Thursday, September 22, 2016


Taz barked earlier than normal on Sunday morning, our last day at Bolding Mill. He always barks just once to let us know it’s time for his morning bathroom break, usually just about daybreak. He used to lick me on the arm or on my face to wake me up, but those days are over. Ilse dressed and took him out but was only gone a few minutes when she stuck her head back inside the camper and said, “Honey, it’s sprinkling.” I looked out the camper door at the dark, ominous horizon to horizon cloud that spread across the lake that said, “Surprise!”

How does the Christmas Carol go? “I jumped out of bed and threw open the shutters...” We had done nothing to prepare for departure as we had a late 3:00 pm checkout and only a 25 mile ride to our next campground, Old Federal, located on the other side of lake Sidney Lanier. We couldn’t check in at our new campground before 4 in the afternoon, so why not take it easy and enjoy the morning. There was no rain forecast, so we saw no reason to pack the camper early. Well, so much for leaving everything until the last minute. I couldn’t help but think of the three little pigs and why I built my house of straw.

I had to race to beat the approaching rain storm. I almost got away with it, folding up the screen room, rolling up all the carpets, and packing all the outside gear away, but I made a mistake by assuming a lull in the sprinkling would give me more time and I foolishly took a break. Wrong. The rain came down in earnest as I cranked up the dripping wet awning. By then it was raining hard enough to wear one of my 99 cent disposable raincoats. I keep a supply of the little plastic rain coats tucked in various places around the camper just for emergencies like this. We finally abandoned everything and retired to the camper to watch it rain hard for the next two hours. Ilse always packs away the inside of the trailer, but now all I did was get in her way.

Another lull allowed me to hitch the trailer, but by then I had to stand in two inches of water to hook up the cables and the load levelers. For the coup de grace, the rain started again as I raised the trailer levelers and the trailer promptly sagged down on a flat tire. So, after a few choice expletives, I jacked the trailer back up and pulled the flat tire off. I removed the spare tire from its rack on the back of the camper and mounted the spare. The rain did not let up, of course.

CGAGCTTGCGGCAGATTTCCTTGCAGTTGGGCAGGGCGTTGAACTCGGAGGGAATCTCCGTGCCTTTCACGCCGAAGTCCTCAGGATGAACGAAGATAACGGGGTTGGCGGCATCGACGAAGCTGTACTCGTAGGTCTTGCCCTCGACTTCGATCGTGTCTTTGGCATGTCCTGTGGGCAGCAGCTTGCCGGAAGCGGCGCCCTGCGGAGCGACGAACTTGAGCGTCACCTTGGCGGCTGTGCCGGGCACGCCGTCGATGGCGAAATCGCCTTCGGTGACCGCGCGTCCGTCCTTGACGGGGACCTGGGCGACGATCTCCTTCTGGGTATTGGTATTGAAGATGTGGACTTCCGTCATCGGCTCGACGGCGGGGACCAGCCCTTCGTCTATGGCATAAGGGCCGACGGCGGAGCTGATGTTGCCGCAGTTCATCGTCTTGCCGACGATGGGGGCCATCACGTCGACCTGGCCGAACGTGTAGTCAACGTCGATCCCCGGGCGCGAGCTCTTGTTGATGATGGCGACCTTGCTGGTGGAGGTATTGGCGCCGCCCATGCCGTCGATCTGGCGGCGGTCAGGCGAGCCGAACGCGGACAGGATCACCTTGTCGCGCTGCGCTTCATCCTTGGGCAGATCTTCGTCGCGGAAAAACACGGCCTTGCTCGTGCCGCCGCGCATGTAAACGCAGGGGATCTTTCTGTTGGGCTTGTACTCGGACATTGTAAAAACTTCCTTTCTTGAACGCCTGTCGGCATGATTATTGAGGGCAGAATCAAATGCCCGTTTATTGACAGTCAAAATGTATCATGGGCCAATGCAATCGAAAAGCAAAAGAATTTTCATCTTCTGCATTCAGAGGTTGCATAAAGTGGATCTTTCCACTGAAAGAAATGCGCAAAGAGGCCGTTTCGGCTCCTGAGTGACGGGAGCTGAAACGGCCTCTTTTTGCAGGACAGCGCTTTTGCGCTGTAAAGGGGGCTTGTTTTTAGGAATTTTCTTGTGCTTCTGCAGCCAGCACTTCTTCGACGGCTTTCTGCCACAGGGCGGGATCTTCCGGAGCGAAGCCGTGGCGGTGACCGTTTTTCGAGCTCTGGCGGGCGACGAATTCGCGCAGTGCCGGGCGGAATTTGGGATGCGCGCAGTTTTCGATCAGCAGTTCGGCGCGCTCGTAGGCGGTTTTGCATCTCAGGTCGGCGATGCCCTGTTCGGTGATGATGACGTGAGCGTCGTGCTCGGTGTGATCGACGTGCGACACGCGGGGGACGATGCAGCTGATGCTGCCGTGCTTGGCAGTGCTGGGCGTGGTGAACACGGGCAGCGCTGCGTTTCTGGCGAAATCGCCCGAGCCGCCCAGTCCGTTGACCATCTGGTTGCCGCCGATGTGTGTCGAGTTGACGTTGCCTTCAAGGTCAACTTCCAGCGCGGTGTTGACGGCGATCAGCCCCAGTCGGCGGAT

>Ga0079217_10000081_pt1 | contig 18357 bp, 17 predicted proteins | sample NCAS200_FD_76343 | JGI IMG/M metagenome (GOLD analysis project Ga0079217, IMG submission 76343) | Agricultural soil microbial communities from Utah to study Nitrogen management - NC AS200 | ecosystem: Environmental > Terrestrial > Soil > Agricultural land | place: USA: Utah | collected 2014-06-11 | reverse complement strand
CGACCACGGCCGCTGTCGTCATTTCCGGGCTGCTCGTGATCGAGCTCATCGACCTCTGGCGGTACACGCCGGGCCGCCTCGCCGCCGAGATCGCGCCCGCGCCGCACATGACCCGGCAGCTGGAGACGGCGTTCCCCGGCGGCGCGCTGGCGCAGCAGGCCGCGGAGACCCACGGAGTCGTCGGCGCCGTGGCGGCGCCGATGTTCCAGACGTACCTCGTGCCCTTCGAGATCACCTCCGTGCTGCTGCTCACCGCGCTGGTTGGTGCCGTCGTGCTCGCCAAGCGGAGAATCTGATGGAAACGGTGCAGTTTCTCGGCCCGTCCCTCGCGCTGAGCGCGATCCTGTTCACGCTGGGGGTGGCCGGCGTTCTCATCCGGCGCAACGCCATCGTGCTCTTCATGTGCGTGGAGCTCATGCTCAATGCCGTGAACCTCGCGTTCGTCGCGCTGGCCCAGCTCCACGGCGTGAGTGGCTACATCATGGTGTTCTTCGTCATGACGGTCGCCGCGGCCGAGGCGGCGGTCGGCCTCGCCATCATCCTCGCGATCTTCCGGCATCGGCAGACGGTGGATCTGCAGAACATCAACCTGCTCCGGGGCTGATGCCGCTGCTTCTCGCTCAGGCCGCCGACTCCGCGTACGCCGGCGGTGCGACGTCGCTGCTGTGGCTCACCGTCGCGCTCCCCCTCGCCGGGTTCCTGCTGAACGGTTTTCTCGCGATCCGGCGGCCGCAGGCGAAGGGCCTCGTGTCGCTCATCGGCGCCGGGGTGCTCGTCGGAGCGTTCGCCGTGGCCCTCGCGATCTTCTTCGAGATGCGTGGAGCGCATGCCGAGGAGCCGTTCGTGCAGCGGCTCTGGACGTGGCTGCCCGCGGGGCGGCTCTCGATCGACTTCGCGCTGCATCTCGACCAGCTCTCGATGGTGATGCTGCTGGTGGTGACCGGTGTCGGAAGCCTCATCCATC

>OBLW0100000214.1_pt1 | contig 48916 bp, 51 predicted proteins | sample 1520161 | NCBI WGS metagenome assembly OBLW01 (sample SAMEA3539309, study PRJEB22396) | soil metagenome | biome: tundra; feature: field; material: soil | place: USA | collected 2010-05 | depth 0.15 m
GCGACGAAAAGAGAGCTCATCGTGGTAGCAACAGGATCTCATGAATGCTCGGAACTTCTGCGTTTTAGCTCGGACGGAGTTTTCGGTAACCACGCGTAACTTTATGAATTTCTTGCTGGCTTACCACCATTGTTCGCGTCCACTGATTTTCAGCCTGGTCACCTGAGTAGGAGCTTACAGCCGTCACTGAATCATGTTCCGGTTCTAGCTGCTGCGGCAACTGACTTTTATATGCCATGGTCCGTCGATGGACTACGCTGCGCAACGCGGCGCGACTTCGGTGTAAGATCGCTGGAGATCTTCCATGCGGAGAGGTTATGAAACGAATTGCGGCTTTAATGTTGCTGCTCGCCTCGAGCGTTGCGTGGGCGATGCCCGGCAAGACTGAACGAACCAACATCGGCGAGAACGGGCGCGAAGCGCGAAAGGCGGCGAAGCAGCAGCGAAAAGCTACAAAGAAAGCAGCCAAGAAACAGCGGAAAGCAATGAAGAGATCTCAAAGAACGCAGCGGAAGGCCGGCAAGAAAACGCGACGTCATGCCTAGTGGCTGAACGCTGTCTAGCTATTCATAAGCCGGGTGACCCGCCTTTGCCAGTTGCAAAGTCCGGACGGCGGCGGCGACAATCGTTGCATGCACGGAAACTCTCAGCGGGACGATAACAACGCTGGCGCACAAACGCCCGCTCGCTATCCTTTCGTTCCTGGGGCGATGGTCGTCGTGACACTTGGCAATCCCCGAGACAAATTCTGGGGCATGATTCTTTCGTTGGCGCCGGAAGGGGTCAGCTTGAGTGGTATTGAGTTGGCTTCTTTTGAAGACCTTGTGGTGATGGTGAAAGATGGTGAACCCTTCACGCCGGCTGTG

Another mistake was I hadn’t tested the tire pressure in the spare tire before starting this trip, and while the spare worked, it was under-inflated with only 25 pounds of pressure. Luckily, we have a four-wheel trailer, two wheels in tandem on each side, so the underinflated tire wasn't a problem for our planned, short trip to the next campground. My always trusty, battery-powered tire inflater died last year, and I replaced it optimistically with one of those 12vdc units you plug into the cigarette lighter. You know, the ones with the real short cords that won’t reach all the way from your car to your trailer. I assumed it was battery powered as well, so much for not reading the label. It will be replaced as soon as we find a store.

The soggy trip to Old Federal Campground was uneventful but certainly not boring. The rain continued all day and we sloshed along the twenty five mile trip wondering how we missed the rain forecast. I always pack up ahead of time if bad weather is expected, but we got caught off guard badly this time. So much for Atlanta television weather forecasting. So much for goofing off first and working later.

NEXT -  Pleasant surprise at Old Federal -

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